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Strategies for IT integration

Dr Wing Lam takes a look at the IT integration options available to enterprises


Dr Wing Lam

Over the years, many large organisations have built up a diverse portfolio of IT systems that include packaged applications (such as SAP R/3, Siebel and Peoplesoft), legacy systems (often based on older mainframe technology), and customised systems and database management systems (such as Oracle and MS SQL Server). With rapid technology innovation, such IT portfolios often end up becoming a melting-pot of different technologies, platforms and architectures.

New initiatives such as e-business, customer relationship management (CRM) and supply-chain management (to name a few) all share an important characteristic—they rely on the integration of IT systems. In the case of e-business, for example, Web sites must be integrated with back-end IT systems, and in the case of CRM, customer information must be integrated with a variety of other IT systems. Notably, the integration of IT systems is just as relevant to public sector organisations as it is to commercial ones—the realisation of e-governance, for example, requires integration of IT systems used by the government.

Unfortunately, the melting-pot IT portfolio does not easily lend itself to the integration of IT systems. The two common barriers are technology incompatibility and the fact that certain IT systems (particularly older ones) were not originally designed to be integrated with, in the first place. CIOs and CTOs are therefore faced with a new challenge of developing a strategy for IT integration within the organisation. Importantly, a strategy for IT integration must be long-term and be able to ride over the inevitable changes in the technology landscape.

Four Routes To Take

Research suggests that there are four main strategies for IT integration—consolidation, homogenisation, communication and orchestration.

Consolidation involves merging of IT systems similar to the way organisations merge to leverage on greater levels of efficiency. Where an IT portfolio has IT systems which overlap in functionality or provide closely-coupled functionality, consolidation provides a means of removing redundancy. The result? Leaner IT and lesser need to maintain different IT systems.

Homogenisation involves replacing IT systems with an integrated suite of IT solutions typically provided by a single vendor. ERP solutions are a prime example of a homogenisation strategy, where an organisation can purchase a core ERP solution and then select the modules (e.g. distribution, personnel, marketing, sales) it requires to run its business. One drawback with this strategy is that an organisation needs to change its business processes to fit the IT solution rather than the other way around.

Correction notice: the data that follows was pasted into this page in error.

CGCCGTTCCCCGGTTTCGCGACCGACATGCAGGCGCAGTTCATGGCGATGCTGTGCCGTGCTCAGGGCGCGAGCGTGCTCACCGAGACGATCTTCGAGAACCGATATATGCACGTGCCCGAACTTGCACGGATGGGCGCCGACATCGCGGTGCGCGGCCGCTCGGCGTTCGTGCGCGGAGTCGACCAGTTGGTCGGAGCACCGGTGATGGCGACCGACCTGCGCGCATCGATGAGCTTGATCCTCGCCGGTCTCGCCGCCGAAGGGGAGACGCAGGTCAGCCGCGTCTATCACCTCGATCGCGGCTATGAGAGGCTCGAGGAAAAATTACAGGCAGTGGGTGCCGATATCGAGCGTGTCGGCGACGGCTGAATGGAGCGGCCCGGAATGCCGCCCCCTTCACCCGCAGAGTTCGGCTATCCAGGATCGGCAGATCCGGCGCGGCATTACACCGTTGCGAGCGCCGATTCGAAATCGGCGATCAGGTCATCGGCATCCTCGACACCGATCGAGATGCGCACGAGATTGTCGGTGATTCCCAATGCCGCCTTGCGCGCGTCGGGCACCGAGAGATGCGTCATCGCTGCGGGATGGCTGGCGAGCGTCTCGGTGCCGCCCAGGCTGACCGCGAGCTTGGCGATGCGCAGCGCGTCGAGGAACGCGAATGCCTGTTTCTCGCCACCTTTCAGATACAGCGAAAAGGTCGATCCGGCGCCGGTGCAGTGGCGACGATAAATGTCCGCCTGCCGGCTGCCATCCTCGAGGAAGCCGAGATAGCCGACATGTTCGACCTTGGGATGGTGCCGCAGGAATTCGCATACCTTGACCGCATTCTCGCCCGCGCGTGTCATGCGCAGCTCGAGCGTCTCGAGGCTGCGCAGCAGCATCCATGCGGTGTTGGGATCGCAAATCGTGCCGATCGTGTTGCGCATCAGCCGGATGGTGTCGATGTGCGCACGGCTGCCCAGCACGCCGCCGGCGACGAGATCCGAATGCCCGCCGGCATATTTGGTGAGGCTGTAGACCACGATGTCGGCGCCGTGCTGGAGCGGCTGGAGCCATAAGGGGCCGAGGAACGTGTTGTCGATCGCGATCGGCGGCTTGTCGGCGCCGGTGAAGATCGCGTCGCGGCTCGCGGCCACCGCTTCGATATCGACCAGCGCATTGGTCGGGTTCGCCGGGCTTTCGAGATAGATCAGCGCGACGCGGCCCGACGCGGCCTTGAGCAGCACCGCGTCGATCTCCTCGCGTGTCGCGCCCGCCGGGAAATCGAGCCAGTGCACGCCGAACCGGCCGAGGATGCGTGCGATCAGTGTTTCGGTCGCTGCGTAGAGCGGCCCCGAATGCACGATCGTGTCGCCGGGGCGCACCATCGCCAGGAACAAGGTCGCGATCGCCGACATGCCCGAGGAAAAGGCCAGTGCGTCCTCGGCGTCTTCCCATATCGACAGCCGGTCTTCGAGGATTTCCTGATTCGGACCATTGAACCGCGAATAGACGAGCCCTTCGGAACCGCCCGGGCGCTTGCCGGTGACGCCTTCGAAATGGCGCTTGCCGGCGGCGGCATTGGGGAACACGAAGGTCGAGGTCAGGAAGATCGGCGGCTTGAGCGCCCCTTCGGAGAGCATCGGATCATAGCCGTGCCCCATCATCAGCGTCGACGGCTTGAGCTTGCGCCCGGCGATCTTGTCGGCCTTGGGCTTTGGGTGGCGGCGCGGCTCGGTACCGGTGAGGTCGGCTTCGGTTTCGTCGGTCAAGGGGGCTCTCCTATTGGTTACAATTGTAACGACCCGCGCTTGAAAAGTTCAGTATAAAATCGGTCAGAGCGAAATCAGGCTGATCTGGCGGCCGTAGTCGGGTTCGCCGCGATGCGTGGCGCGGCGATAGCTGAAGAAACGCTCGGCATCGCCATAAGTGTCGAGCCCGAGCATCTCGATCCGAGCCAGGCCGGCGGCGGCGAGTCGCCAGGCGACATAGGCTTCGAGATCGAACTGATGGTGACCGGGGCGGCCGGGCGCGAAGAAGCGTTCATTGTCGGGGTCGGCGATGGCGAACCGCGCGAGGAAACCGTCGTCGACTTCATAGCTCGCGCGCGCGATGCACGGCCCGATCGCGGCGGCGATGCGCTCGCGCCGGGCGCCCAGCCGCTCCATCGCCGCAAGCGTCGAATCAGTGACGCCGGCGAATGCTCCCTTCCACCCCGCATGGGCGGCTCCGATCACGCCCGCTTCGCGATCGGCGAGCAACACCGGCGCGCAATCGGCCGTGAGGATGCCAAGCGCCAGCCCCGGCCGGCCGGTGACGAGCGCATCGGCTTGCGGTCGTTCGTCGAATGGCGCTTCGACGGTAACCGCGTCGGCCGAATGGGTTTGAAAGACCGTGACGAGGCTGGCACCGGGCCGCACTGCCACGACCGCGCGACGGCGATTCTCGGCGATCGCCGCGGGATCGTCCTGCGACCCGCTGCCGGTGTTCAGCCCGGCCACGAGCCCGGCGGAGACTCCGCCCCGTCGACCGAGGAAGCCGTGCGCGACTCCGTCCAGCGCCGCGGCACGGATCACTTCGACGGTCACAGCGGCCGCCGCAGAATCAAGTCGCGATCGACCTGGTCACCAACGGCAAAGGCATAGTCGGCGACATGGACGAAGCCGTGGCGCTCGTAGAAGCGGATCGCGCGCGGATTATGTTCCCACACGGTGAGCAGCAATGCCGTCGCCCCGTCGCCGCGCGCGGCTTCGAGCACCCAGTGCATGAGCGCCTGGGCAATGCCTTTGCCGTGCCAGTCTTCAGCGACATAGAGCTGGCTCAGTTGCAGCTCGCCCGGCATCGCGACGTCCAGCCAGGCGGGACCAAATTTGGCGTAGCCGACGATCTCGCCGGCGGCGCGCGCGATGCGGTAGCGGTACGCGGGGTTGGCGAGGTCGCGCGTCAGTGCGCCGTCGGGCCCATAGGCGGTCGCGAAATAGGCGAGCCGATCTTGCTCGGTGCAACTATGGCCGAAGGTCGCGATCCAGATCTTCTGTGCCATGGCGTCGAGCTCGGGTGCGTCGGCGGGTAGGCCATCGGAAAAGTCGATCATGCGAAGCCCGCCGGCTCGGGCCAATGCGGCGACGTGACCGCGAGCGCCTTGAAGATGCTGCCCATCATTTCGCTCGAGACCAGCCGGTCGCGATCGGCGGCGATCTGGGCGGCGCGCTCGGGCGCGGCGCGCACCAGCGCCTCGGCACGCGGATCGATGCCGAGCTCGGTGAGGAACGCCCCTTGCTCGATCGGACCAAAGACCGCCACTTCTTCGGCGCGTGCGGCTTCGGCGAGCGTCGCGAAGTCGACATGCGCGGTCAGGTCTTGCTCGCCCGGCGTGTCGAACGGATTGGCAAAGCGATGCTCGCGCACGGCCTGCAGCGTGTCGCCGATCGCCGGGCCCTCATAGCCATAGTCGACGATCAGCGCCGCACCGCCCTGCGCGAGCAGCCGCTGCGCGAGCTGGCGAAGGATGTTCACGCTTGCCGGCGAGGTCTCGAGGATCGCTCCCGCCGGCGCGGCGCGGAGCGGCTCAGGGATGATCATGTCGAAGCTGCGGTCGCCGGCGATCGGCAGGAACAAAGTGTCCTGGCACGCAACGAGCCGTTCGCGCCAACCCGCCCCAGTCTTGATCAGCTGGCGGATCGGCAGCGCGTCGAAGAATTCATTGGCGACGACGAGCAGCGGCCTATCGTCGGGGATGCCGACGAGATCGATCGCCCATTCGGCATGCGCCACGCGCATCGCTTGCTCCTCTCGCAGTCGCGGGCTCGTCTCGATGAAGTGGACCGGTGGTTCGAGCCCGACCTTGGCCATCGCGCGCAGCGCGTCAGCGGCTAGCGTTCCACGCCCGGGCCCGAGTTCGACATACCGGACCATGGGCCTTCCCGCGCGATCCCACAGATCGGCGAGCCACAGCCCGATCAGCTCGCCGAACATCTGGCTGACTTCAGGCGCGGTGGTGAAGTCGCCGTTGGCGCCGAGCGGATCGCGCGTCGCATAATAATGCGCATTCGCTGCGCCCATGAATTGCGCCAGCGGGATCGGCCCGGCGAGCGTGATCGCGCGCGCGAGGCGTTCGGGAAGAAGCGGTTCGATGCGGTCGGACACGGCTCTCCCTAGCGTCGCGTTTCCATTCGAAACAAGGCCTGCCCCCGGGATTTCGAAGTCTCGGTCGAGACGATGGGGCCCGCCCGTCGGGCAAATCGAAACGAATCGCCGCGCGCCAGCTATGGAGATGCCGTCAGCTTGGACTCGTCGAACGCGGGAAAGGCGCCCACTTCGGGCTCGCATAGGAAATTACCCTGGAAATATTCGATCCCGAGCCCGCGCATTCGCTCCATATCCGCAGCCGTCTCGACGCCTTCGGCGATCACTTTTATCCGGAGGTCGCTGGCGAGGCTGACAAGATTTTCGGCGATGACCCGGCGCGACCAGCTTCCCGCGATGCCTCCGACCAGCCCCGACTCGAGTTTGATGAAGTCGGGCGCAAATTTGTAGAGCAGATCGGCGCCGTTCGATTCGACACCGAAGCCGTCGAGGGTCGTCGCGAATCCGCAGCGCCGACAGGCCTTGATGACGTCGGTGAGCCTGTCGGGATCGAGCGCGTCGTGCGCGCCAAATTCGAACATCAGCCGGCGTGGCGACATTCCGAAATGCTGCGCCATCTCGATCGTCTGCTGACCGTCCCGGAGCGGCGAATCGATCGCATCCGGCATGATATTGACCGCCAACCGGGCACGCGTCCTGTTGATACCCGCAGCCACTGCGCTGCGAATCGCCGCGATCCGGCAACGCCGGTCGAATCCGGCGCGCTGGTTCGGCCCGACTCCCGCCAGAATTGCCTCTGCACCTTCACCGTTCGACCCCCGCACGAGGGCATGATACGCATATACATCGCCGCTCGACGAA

Communication involves ensuring that individual IT systems are able to inter-operate with other IT systems. This means that IT systems are built in such a way that they expose their functionality through platform-independent, open standards such as Web Services or Enterprise Java Beans. While this can be achieved with newer IT systems, older legacy IT systems are more problematic and may need to be substantially re-engineered.

Orchestration involves the use of an orchestration engine to manage the interaction between individual IT systems. The individual IT systems are hooked up to the orchestration engine which then serves as a broker for transferring messages between the IT systems. Such an approach is supported by the orchestration tools provided by vendors such as TIBCO, SeeBeyond and WebMethods.

Making The Right Decision

The choice over which IT integration strategy to use depends on several factors, including the size and diversity of the organisation’s IT portfolio, its current and future integration needs, the fluidity of its business processes, and the level of IT maturity within the organisation. Most important for CIOs and CTOs however is that they are able to align the IT integration strategy with the organisation’s business strategy, and this in turn should ensure that they receive a high level of top-level management support.

The author is Director, MISM Programme, and Associate Professor, Universitas 21 Global

 
     
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